#RPGaDay2015 – Day 23: Perfect Game for You

rpg-a-day-2015Joining in on #RPGaDay2015 in the last moments of the project, where people daily cover a specific subject regarding our hobby, I too will share my thoughts on these subjects.

(and use it as an excuse to write in English again, before my writing skills entirely wither away).

Day 23 – Perfect Game for you

Today we are asked about which game is the perfect one for us.

For me there is not a single perfect game, just as there is not the single perfect movie, book, board game or graphic novel. So choosing the easy way out, I am tempted to say, that the perfect game for me is the one, that is tailored specifically to what I am playing.

I don’t want to play with a system, where I have to house rule away flaws in the game engine, and I don’t want to play with a system, where you ignore its presence or play against what the rules are intended to do.

So when I run campaigns, I tailor the system to do, what I want it to do.

When we play dungeon exploration RPGs, we play with my D&D clone Hinterlandet (The Hinterlands), that rewards the players not for killing the monsters but for each room explored, and structures the encounters with monsters, so that the players can more easily choose between negotations, trickery, retreat and combat, and when I ran a Delta Green campaign, we wanted to emphasize how the missions of the agents slowly alienated them from their surroundings by having the system focus on both their family lives and their black op missions for Delta Green.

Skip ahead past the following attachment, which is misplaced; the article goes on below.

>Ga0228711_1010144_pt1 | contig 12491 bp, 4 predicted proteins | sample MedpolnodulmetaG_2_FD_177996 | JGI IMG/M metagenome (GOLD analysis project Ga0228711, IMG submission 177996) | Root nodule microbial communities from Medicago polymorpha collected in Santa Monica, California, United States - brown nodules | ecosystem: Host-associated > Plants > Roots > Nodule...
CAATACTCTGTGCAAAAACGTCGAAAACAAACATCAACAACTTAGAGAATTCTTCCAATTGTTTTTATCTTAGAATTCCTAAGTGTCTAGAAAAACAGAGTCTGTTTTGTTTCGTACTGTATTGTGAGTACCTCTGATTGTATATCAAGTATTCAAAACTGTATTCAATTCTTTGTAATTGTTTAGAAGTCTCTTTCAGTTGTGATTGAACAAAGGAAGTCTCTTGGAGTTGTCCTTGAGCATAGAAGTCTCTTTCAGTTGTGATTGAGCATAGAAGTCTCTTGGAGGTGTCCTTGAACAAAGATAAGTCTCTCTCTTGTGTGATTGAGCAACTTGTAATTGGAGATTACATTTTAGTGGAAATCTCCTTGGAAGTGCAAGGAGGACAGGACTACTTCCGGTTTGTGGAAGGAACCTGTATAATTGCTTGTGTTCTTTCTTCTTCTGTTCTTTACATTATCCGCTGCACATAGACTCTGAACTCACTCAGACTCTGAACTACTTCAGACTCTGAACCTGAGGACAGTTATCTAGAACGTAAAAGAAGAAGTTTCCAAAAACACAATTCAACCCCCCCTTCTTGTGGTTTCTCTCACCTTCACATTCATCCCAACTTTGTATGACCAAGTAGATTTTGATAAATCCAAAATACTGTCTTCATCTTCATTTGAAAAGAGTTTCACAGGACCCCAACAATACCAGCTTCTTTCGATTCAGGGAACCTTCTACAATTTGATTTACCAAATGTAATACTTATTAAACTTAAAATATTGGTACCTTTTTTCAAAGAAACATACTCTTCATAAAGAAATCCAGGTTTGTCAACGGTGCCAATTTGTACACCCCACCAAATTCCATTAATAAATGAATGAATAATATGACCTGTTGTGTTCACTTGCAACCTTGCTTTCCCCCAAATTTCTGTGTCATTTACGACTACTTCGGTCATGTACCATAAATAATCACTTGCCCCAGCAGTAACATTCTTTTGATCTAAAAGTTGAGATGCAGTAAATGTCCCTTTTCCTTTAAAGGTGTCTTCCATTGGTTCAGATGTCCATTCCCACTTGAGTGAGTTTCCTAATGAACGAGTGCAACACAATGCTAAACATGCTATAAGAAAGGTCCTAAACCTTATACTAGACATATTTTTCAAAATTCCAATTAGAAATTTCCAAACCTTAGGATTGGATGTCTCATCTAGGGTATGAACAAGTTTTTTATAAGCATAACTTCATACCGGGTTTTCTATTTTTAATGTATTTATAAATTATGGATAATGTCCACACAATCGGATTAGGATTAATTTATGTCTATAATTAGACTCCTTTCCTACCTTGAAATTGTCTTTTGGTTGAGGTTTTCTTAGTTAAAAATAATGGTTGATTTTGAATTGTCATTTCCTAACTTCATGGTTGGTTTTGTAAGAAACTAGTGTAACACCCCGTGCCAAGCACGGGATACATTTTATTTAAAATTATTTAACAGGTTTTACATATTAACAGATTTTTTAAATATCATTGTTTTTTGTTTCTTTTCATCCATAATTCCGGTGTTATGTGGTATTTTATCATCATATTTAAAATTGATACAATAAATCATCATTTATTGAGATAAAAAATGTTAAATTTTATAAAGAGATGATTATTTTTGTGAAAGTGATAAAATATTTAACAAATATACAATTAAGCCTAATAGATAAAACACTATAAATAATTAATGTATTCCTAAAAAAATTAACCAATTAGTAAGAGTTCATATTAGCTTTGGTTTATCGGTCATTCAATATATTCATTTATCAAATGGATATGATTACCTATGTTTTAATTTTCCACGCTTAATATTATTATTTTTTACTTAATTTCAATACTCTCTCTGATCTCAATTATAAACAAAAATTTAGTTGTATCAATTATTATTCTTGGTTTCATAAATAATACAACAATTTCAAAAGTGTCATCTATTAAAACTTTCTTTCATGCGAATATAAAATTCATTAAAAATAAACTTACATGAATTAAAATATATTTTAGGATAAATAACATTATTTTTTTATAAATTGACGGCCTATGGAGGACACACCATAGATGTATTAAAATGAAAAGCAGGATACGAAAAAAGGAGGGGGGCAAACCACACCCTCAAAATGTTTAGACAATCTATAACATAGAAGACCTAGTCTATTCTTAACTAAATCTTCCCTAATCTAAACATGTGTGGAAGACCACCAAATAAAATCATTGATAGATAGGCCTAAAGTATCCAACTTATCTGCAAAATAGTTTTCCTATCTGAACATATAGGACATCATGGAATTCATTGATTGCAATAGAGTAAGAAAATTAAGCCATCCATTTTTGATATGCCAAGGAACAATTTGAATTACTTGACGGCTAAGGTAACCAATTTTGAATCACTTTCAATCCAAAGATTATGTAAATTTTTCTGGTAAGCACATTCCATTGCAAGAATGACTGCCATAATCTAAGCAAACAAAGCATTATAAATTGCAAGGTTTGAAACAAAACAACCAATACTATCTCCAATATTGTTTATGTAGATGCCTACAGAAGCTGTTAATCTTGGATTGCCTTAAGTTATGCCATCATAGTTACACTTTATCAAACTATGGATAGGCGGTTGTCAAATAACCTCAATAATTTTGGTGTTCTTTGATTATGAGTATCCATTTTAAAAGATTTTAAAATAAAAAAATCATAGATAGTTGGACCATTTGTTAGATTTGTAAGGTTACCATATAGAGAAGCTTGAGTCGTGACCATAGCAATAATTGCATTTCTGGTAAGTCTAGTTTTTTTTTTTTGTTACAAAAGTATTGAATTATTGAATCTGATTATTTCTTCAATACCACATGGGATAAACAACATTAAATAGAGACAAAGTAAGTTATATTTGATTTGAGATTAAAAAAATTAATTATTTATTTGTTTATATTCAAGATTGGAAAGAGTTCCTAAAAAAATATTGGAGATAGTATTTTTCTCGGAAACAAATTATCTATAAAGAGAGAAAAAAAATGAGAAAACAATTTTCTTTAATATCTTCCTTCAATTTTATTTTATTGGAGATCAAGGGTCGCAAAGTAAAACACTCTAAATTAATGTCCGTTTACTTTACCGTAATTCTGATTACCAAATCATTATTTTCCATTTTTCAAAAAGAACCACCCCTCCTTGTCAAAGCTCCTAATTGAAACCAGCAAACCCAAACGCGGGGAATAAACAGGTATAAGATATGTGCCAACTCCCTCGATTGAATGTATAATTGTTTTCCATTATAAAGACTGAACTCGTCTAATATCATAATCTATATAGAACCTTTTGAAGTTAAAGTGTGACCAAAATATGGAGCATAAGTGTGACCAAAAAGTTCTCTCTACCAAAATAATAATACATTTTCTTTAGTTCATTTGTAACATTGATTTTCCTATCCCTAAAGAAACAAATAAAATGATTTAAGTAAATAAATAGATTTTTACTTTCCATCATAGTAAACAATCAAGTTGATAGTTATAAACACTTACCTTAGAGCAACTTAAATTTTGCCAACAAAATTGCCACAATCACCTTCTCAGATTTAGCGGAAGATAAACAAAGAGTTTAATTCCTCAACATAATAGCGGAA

To me some rule systems makes this easier than others. Shadows of Yesterday was great for running our Transhuman Space campaign, rather than using GURPS, and we mostly just reskinned it. Delta Green Hoarfrost Dragon campaign used a heavily modified Call of Cthulhu and Unknown Armies engine, as the Basic Rulesystem is very easy to work with, and I sometimes default to some very basic d20 engines, that I then start modifying. Polaris, My Life with Master and In a Wicked Age along with Lady Blackbird are also favorites, since they are very focused on telling specific stories.

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About Morten Greis

Historiker, etnolog, brygger, fægter, rollespiller, science fiction entusiast History and Ethnology, brewer and fencer, roleplayer and science fiction enthusiast View all posts by Morten Greis

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